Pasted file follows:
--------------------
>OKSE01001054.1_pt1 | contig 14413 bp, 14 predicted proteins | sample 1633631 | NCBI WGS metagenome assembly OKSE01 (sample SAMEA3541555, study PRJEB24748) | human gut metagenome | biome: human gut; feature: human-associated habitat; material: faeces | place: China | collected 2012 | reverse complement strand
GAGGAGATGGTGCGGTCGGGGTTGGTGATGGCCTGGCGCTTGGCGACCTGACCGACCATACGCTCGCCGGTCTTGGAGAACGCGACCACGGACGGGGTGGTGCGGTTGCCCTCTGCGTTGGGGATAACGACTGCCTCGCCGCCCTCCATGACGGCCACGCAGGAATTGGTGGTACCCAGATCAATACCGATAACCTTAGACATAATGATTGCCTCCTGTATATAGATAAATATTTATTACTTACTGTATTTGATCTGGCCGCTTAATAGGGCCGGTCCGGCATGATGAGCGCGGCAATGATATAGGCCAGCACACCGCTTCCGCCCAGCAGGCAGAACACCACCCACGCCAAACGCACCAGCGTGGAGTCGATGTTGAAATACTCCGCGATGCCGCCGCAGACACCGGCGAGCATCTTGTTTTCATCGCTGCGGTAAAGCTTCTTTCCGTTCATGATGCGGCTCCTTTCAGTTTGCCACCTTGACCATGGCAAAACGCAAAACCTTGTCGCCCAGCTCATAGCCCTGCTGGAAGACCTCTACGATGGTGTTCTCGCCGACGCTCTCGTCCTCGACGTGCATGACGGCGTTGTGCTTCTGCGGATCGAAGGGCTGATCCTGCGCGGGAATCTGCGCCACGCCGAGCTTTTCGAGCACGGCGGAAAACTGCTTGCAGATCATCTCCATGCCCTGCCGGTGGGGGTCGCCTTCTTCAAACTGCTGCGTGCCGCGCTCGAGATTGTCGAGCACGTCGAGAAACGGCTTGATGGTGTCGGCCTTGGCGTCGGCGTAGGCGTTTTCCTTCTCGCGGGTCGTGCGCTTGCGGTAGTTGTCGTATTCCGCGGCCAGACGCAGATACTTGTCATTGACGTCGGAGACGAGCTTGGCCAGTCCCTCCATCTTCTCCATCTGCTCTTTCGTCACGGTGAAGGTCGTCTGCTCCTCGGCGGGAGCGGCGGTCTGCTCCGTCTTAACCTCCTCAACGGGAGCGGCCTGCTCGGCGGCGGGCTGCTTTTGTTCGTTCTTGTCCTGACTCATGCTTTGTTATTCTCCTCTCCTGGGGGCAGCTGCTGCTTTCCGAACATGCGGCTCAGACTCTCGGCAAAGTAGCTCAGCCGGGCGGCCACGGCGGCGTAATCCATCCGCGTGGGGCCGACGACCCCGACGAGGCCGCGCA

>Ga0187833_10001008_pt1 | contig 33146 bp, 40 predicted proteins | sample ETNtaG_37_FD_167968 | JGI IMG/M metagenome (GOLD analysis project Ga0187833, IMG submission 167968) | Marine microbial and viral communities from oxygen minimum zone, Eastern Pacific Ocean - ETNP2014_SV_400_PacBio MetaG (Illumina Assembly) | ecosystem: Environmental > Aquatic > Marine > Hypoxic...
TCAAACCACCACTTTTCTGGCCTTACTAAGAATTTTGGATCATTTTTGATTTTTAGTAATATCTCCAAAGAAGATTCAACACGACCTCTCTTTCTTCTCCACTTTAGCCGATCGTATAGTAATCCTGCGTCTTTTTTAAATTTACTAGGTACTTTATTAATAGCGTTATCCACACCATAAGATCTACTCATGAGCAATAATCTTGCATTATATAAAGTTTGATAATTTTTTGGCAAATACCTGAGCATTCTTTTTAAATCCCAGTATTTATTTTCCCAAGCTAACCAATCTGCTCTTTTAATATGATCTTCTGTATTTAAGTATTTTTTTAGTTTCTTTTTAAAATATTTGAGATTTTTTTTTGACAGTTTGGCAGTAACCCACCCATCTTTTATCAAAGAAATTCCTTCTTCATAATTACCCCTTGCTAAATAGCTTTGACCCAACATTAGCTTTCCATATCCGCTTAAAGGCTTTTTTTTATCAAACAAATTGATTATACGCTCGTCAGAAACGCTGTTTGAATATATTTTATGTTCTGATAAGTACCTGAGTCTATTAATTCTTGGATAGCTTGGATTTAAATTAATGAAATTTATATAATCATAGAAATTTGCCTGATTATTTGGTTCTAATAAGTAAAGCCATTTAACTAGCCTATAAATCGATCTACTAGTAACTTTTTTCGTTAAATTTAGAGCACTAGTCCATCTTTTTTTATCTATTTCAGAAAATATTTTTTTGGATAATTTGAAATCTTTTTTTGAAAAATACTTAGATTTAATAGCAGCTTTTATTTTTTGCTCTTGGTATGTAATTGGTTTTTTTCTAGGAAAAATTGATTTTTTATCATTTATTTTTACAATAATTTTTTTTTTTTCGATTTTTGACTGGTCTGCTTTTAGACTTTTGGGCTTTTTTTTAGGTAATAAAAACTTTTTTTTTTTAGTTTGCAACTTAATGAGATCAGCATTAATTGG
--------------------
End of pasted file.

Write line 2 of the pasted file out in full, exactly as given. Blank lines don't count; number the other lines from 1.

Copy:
GAGGAGATGGTGCGGTCGGGGTTGGTGATGGCCTGGCGCTTGGCGACCTGACCGACCATACGCTCGCCGGTCTTGGAGAACGCGACCACGGACGGGGTGGTGCGGTTGCCCTCTGCGTTGGGGATAACGACTGCCTCGCCGCCCTCCATGACGGCCACGCAGGAATTGGTGGTACCCAGATCAATACCGATAACCTTAGACATAATGATTGCCTCCTGTATATAGATAAATATTTATTACTTACTGTATTTGATCTGGCCGCTTAATAGGGCCGGTCCGGCATGATGAGCGCGGCAATGATATAGGCCAGCACACCGCTTCCGCCCAGCAGGCAGAACACCACCCACGCCAAACGCACCAGCGTGGAGTCGATGTTGAAATACTCCGCGATGCCGCCGCAGACACCGGCGAGCATCTTGTTTTCATCGCTGCGGTAAAGCTTCTTTCCGTTCATGATGCGGCTCCTTTCAGTTTGCCACCTTGACCATGGCAAAACGCAAAACCTTGTCGCCCAGCTCATAGCCCTGCTGGAAGACCTCTACGATGGTGTTCTCGCCGACGCTCTCGTCCTCGACGTGCATGACGGCGTTGTGCTTCTGCGGATCGAAGGGCTGATCCTGCGCGGGAATCTGCGCCACGCCGAGCTTTTCGAGCACGGCGGAAAACTGCTTGCAGATCATCTCCATGCCCTGCCGGTGGGGGTCGCCTTCTTCAAACTGCTGCGTGCCGCGCTCGAGATTGTCGAGCACGTCGAGAAACGGCTTGATGGTGTCGGCCTTGGCGTCGGCGTAGGCGTTTTCCTTCTCGCGGGTCGTGCGCTTGCGGTAGTTGTCGTATTCCGCGGCCAGACGCAGATACTTGTCATTGACGTCGGAGACGAGCTTGGCCAGTCCCTCCATCTTCTCCATCTGCTCTTTCGTCACGGTGAAGGTCGTCTGCTCCTCGGCGGGAGCGGCGGTCTGCTCCGTCTTAACCTCCTCAACGGGAGCGGCCTGCTCGGCGGCGGGCTGCTTTTGTTCGTTCTTGTCCTGACTCATGCTTTGTTATTCTCCTCTCCTGGGGGCAGCTGCTGCTTTCCGAACATGCGGCTCAGACTCTCGGCAAAGTAGCTCAGCCGGGCGGCCACGGCGGCGTAATCCATCCGCGTGGGGCCGACGACCCCGACGAGGCCGCGCA